A Crossroads for Labour

I didn't join The Labour Party just to see it waive through a spiteful Tory Welfare Bill. How did it come to this?

I've resisted making a post until the Labour Leadership race started to take shape. I've waited for a theme to emerge, something to rally behind. What's emerged from the bland contenders (with one exception) and senior Labour people is a campaign to stop the one contender that isn't bland, Jeremy Corbyn.

What's his crime? He's too left wing.

Corbyn only just managed to get enough Labour MPs to nominate him to stand in the leadership election. Even then, it was only to have a left winger stand and be thoroughly defeated to finally put the left wing of the Party in its place as an unpopular and out of touch fringe. The same thing was done five years ago when David Milliband "lent" Diane Abbot nomination votes so she could stand as the "left" candidate in that leadership election.

The trouble is, the Party's ordinary members, the people who actually get to vote for the leader, quite like Jeremy Corbyn and what he stands for. The latest poll puts Corbyn on 43% with the next nearest contender, Andy Burnham, on 26%.

This reveals a real schism in the Party between the Parliamentary Party and the members. It also brings into sharp focus the issue of what The Labour Party is for: to win elections or to represent the views of its members.

It seems the majority of MPs first and foremost want to win elections. They see the way to do this is to move to the right and all that means, i.e. follow a conservative agenda. The members seem to want a Party to represent their views and beliefs.

I can see the point of both views. You can't change things unless you win elections, but then, what's the point of winning elections if you don't change things in the way your principles might suggest? We want a Labour Party in power that is more than just a pale imitation of The Conservative Party. Let's face it, if people wanted a Conservative government, they would, and mostly do, vote for the real thing - they're much better at it than we are.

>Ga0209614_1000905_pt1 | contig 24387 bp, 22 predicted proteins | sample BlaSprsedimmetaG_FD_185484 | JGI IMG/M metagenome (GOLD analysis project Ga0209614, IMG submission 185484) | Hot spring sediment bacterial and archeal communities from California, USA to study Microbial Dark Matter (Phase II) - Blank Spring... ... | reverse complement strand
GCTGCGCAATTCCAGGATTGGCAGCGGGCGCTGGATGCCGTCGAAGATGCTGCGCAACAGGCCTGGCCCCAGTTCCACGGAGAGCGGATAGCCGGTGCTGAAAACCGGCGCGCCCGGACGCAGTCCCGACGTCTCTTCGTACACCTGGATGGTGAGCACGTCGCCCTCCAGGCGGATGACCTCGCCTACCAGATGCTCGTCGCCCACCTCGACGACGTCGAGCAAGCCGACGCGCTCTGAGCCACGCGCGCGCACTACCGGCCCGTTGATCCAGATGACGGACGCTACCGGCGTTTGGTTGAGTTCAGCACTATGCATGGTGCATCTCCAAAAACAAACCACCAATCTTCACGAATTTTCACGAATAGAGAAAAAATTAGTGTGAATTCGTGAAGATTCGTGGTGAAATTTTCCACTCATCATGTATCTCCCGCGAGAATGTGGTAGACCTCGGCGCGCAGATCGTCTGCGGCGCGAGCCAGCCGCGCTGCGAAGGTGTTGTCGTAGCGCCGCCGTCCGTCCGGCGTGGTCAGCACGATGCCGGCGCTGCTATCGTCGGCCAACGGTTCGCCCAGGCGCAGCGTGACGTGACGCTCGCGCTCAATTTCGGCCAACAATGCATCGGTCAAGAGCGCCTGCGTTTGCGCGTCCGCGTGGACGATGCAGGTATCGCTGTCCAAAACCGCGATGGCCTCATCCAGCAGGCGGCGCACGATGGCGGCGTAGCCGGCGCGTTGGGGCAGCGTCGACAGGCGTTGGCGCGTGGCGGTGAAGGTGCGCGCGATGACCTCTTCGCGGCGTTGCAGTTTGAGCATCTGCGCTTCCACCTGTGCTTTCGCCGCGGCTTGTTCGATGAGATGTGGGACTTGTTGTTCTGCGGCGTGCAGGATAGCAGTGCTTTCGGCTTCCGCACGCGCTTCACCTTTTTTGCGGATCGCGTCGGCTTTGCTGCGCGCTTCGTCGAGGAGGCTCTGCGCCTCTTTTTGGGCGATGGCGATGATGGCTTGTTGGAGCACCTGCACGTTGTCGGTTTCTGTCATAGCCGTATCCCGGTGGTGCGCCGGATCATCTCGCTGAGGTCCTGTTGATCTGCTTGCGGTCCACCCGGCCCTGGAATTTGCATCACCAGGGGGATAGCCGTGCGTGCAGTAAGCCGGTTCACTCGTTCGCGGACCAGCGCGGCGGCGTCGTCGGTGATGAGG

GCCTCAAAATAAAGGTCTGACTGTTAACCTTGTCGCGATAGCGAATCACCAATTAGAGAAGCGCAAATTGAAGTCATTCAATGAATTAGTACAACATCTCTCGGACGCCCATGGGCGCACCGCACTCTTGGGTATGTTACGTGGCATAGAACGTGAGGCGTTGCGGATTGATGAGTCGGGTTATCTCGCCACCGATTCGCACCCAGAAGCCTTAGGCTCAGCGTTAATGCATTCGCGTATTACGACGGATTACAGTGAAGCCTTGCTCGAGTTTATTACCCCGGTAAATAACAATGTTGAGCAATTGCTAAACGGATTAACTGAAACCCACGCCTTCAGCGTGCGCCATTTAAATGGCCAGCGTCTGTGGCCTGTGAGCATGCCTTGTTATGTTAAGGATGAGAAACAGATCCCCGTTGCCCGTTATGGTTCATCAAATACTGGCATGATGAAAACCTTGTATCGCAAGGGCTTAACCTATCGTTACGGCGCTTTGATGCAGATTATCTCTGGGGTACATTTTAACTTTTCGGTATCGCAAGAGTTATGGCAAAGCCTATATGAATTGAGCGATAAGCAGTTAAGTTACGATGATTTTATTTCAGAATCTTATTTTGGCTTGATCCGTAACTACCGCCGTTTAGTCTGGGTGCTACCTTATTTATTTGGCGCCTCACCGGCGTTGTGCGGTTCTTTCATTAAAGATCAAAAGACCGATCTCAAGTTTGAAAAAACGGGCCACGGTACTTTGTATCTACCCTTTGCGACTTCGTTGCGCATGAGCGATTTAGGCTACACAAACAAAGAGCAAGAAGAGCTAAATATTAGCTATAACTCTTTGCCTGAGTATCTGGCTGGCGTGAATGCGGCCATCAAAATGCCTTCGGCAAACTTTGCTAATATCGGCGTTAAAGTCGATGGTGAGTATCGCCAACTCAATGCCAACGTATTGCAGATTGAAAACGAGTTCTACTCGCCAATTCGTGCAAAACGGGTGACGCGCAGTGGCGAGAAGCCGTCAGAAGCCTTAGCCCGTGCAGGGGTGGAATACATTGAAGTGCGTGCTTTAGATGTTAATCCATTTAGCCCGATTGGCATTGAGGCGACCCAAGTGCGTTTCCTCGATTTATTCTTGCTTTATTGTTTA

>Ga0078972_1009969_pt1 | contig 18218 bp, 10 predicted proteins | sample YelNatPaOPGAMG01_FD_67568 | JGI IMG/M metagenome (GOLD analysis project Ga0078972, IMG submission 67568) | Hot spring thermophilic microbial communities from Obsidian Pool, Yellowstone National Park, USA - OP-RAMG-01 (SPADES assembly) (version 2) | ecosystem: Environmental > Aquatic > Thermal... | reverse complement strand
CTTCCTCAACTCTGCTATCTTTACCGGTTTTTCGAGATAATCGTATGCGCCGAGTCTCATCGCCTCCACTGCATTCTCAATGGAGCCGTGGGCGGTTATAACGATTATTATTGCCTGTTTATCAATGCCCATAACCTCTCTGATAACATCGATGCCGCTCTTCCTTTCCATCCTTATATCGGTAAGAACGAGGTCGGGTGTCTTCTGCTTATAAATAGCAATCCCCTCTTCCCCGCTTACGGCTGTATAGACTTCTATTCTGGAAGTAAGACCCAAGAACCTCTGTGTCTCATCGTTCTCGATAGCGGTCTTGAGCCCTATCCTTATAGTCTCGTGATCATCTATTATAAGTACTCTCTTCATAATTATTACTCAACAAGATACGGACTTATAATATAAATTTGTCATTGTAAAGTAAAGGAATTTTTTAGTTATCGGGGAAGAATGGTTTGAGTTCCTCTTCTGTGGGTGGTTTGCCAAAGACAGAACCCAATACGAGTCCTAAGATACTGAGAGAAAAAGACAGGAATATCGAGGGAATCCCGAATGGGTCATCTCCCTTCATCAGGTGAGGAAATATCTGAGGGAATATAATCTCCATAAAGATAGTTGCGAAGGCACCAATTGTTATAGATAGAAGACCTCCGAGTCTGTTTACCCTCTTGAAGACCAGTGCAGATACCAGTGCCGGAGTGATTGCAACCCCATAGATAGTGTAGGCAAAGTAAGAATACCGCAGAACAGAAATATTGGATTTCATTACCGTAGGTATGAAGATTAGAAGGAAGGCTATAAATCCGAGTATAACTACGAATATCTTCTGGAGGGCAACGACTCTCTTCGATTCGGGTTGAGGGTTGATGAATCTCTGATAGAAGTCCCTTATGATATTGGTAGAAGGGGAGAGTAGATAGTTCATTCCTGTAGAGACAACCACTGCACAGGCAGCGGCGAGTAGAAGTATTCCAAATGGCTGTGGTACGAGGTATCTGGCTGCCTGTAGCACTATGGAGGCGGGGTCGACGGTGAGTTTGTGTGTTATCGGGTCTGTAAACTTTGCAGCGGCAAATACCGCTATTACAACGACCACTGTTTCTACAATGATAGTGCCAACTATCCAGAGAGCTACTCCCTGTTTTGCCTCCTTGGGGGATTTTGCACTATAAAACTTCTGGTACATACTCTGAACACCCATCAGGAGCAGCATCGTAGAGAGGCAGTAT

The Party does have a dilemma: do they represent their members or the general populace? When they enter government, they govern the populace, not just their members. It is a legitimate point.

This brings us the to hurdle The Labour Party has to clear: how does it reconcile a left wing membership with a right leaning populace. Let's face it, this country would seem to be a right wing country.

I'm of the view that a party must promote and campaign on policies that represent its core values and convince the electorate to vote for it. The electorate then know what sort of government it's getting. To campaign and garner votes based on what you think the electorate wants to hear is, I think, dishonest.

With Jeremy Corbyn riding high in the polls there are now calls from senior Party members, including Tony Blair, to vote for anyone but Corbyn. There have even been calls for one of the candidates, Liz Kendall, to withdraw from the leadership race and throw her support behind Andy Burnham. Blair even went as far as to say that if this leadership election is a choice between the head and the heart, then some people need a heart transplant.

The trouble is that any campaign against Corbyn, especially by Blair, just seems to strengthen his support. When Corbyn speaks he is very appealing, and comes across as actually having a personality and charisma. This is in contrast to the other contenders who come from an Oxbridge, Special Adviser/Researcher background and are totally lacking in personality and charisma.

More importantly, Corbyn is proposing policies that to my ear are perfectly reasonable and are totally different to the "Tory Lite" utterances of the other contenders. This in manna from heaven for the average Party member.

This is a very important leadership contest for The Labour Party. I don't know if the winner will become the next Labour Prime Minister, but the winner will set the agenda for defining what The Labour Party stands for. The Labour Party was founded to represent the working-class, the poor and those that could not represent themselves, that's why I joined. This being so I will vote for the contender that best represents what I believe, and that person is Jeremy Corbyn.

The alternative is a party with a leader that instructs its MPs to waive through a spiteful Tory Welfare Bill that will reduce thousands of families and children to poverty, and all because we need to appeal to Tory voters. How did this happen?

This article is my 8th oldest. It is 800 words long